Two of Golding’s major literary influences in Lord of the Flies are R.M. Ballantyne’s The Coral Island and Joseph Conrad’s Heart of Darkness. In Ballantyne’s novel, three boys, two of whom are named Ralph and Jack, are shipwrecked on a deserted island, where they survive by relying on each other and their wits. Building a boat, they travel beyond the island, face numerous dangers courageously, and triumph. Before Ralph, the narrator, relates their adventures, he reminds readers that they are about to enter “regions of fun.” Lord of the Flies takes readers into entirely different regions of experience, but it adheres in many ways to elements in The Coral Island. Like Ballantyne’s novel, Lord of the Flies is a Robinsonade, the genre of adventure fiction established by Defoe’s Robinson Crusoe (1719). Golding’s boys, like Ballantyne’s, experience a disaster that places them without adult supervision in a tropical paradise, a wild place far removed from civilization. However, Golding’s boys do not achieve a cooperative triumph; rather, they descend into deepening depravity.
The literary parallels between Lord of the Flies and Joseph Conrad’s Heart of Darkness, published in 1899, are inescapable. In both novels, isolation from society drives humans into a savage state characterized by unspeakable acts, suggesting that being “civilized” is learned behavior that masks humankind’s true nature. When the constraints of society no longer hold the human animal in check, what Golding refers to as “man’s essential illness” is unleashed. Sigmund Freud identified it as the “Id,” the primitive force in the human psyche that demands the gratification of biological urges.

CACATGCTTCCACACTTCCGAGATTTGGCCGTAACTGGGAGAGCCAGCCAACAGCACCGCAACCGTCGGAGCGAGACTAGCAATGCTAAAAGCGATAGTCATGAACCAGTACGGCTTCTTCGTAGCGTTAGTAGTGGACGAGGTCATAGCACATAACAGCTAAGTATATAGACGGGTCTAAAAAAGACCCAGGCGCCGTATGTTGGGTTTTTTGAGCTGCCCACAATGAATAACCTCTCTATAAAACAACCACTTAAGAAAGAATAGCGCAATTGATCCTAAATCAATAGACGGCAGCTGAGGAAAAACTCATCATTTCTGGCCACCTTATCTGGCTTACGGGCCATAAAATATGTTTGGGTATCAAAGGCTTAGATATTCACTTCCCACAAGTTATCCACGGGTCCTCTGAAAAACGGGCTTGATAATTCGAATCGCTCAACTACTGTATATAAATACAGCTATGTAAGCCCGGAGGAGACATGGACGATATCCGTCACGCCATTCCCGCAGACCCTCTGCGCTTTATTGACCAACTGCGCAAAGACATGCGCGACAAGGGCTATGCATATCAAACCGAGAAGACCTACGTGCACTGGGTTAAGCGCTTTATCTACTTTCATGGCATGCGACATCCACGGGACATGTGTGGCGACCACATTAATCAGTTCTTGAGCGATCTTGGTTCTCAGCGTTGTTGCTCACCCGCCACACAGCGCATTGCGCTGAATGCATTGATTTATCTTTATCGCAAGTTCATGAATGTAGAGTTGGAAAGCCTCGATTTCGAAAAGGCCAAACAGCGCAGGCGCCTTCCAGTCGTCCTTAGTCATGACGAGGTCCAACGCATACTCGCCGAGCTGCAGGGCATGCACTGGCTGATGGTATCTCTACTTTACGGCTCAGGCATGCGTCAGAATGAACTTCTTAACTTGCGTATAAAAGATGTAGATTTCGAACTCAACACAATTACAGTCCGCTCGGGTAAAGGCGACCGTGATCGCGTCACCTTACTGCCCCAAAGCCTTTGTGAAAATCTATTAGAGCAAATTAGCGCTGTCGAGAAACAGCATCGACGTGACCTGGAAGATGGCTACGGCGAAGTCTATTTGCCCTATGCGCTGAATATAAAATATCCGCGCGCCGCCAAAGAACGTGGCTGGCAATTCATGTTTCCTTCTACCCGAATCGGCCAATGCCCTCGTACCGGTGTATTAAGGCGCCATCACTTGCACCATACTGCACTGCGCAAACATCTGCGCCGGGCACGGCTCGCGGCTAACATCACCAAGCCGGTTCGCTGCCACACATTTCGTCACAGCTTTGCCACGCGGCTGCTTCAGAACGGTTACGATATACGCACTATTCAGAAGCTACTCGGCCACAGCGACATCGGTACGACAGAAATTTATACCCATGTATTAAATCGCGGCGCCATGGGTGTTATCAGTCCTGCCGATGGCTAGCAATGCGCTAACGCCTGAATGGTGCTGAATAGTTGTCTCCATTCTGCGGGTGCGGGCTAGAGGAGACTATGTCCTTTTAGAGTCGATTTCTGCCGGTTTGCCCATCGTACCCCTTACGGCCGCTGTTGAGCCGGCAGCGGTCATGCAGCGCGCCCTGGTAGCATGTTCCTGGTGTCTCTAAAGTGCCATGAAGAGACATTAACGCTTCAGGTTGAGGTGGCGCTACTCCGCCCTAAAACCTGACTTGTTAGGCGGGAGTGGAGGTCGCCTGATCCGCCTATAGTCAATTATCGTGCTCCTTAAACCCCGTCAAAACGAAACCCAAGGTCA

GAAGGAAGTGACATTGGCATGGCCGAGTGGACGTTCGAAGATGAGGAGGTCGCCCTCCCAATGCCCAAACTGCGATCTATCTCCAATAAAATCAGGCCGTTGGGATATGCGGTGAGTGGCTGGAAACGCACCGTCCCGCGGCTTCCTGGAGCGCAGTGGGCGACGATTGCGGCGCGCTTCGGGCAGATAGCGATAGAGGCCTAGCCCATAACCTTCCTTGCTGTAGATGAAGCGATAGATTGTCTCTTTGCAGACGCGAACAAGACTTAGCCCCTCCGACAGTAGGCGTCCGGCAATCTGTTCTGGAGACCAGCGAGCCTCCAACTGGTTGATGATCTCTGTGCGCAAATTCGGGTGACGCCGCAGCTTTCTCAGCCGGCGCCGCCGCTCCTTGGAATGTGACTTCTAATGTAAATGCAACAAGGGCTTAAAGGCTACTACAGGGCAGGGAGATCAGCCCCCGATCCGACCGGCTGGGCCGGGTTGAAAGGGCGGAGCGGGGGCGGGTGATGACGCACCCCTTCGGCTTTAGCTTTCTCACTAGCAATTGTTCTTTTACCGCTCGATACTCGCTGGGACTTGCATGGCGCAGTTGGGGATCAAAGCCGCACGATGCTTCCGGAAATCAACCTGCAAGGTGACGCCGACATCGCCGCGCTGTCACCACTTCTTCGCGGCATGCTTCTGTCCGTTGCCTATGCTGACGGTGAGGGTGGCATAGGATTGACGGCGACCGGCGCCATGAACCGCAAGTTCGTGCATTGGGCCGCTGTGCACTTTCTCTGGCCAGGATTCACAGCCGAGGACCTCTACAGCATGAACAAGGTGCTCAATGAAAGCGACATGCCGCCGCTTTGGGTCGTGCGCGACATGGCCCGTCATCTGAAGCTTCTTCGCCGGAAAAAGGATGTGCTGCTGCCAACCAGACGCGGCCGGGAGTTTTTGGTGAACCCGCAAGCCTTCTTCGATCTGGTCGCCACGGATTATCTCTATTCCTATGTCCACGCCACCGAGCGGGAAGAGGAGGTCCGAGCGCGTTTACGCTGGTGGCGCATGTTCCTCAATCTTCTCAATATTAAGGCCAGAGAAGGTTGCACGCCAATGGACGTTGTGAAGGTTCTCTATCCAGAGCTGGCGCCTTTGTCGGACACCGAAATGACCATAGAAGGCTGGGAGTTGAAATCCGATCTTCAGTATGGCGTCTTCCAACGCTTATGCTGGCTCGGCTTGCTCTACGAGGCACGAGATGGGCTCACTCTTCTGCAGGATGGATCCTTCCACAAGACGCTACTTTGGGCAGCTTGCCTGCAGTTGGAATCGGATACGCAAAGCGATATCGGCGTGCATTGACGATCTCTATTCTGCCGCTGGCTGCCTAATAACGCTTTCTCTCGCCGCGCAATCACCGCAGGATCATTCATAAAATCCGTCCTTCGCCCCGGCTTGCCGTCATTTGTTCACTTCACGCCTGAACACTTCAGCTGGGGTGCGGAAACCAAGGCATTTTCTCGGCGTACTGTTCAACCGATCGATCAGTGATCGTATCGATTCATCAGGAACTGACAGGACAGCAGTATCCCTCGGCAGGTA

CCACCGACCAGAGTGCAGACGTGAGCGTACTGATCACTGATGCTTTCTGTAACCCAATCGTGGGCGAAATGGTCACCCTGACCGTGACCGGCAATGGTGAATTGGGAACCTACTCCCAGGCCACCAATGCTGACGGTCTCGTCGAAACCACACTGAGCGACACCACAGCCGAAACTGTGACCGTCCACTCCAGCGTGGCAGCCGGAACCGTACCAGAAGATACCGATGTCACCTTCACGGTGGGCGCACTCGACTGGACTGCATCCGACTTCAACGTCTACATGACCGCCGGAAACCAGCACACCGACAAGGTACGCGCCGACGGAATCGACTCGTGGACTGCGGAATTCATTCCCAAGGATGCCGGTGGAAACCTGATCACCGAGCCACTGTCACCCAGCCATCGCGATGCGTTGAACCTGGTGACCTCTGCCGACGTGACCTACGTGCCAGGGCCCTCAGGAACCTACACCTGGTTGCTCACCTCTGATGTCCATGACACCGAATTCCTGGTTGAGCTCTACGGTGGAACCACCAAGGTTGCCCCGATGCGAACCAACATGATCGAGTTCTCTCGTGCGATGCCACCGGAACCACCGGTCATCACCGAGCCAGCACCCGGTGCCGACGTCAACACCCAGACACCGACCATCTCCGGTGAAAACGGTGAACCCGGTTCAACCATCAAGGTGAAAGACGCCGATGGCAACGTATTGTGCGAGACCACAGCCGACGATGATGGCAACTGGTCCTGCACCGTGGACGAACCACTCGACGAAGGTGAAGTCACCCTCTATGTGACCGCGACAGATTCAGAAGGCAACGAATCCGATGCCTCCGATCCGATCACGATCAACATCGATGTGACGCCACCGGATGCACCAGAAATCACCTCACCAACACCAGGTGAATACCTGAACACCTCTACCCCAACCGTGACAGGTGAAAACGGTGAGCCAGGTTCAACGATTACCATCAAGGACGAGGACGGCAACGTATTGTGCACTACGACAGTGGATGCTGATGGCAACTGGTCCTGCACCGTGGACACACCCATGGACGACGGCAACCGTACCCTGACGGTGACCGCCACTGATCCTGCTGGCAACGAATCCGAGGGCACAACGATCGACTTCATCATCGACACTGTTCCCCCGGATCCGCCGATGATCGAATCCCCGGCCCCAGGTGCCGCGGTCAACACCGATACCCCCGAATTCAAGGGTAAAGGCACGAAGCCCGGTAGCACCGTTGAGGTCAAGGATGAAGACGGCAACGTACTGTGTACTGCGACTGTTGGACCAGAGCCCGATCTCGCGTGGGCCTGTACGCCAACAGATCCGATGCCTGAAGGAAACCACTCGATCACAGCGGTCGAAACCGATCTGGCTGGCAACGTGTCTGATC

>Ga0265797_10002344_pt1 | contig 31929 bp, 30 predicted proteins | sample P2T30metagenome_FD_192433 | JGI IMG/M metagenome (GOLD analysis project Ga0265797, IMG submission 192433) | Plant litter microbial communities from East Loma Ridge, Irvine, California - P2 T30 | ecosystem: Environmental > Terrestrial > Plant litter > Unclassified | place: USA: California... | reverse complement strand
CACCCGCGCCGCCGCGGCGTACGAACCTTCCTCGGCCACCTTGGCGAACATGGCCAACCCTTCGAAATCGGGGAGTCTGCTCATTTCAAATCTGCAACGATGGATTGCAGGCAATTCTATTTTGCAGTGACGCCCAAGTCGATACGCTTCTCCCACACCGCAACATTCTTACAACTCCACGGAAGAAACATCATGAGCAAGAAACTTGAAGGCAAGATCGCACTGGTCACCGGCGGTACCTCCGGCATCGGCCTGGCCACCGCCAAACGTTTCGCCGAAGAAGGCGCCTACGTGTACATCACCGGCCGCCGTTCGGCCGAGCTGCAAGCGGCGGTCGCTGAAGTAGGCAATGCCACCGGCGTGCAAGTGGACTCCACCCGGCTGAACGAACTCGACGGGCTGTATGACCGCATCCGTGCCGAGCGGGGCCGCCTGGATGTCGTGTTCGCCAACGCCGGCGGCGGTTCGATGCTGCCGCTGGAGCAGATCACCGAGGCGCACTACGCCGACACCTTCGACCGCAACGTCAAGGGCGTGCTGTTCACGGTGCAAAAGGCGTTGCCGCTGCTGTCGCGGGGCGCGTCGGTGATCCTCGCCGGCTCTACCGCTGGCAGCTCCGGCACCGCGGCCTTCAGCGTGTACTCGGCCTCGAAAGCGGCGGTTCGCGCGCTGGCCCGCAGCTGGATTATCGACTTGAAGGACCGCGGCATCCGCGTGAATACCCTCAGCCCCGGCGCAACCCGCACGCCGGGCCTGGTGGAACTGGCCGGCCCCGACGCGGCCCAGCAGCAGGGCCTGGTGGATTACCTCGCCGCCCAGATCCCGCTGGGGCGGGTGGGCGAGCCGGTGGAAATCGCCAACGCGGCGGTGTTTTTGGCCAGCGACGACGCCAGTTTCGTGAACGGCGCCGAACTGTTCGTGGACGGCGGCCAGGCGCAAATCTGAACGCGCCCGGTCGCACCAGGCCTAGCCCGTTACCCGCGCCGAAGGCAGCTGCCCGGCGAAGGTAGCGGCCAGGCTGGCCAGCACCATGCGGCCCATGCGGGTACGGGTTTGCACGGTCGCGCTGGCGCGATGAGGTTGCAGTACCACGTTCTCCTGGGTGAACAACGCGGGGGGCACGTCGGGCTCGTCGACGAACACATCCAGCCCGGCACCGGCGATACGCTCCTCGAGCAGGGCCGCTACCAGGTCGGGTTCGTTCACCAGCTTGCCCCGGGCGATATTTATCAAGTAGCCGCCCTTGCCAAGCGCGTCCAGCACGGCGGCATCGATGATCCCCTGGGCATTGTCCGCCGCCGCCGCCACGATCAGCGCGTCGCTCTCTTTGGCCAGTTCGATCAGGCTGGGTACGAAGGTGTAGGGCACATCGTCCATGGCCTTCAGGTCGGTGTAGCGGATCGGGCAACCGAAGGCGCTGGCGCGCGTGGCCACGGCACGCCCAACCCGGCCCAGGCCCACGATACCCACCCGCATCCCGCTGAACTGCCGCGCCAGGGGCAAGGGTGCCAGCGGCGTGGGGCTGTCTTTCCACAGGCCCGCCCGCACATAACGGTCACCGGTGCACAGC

Echoes of Heart of Darkness are found throughout Golding’s novel. Golding’s Jack Merridew mirrors Conrad’s Kurtz, the ivory...
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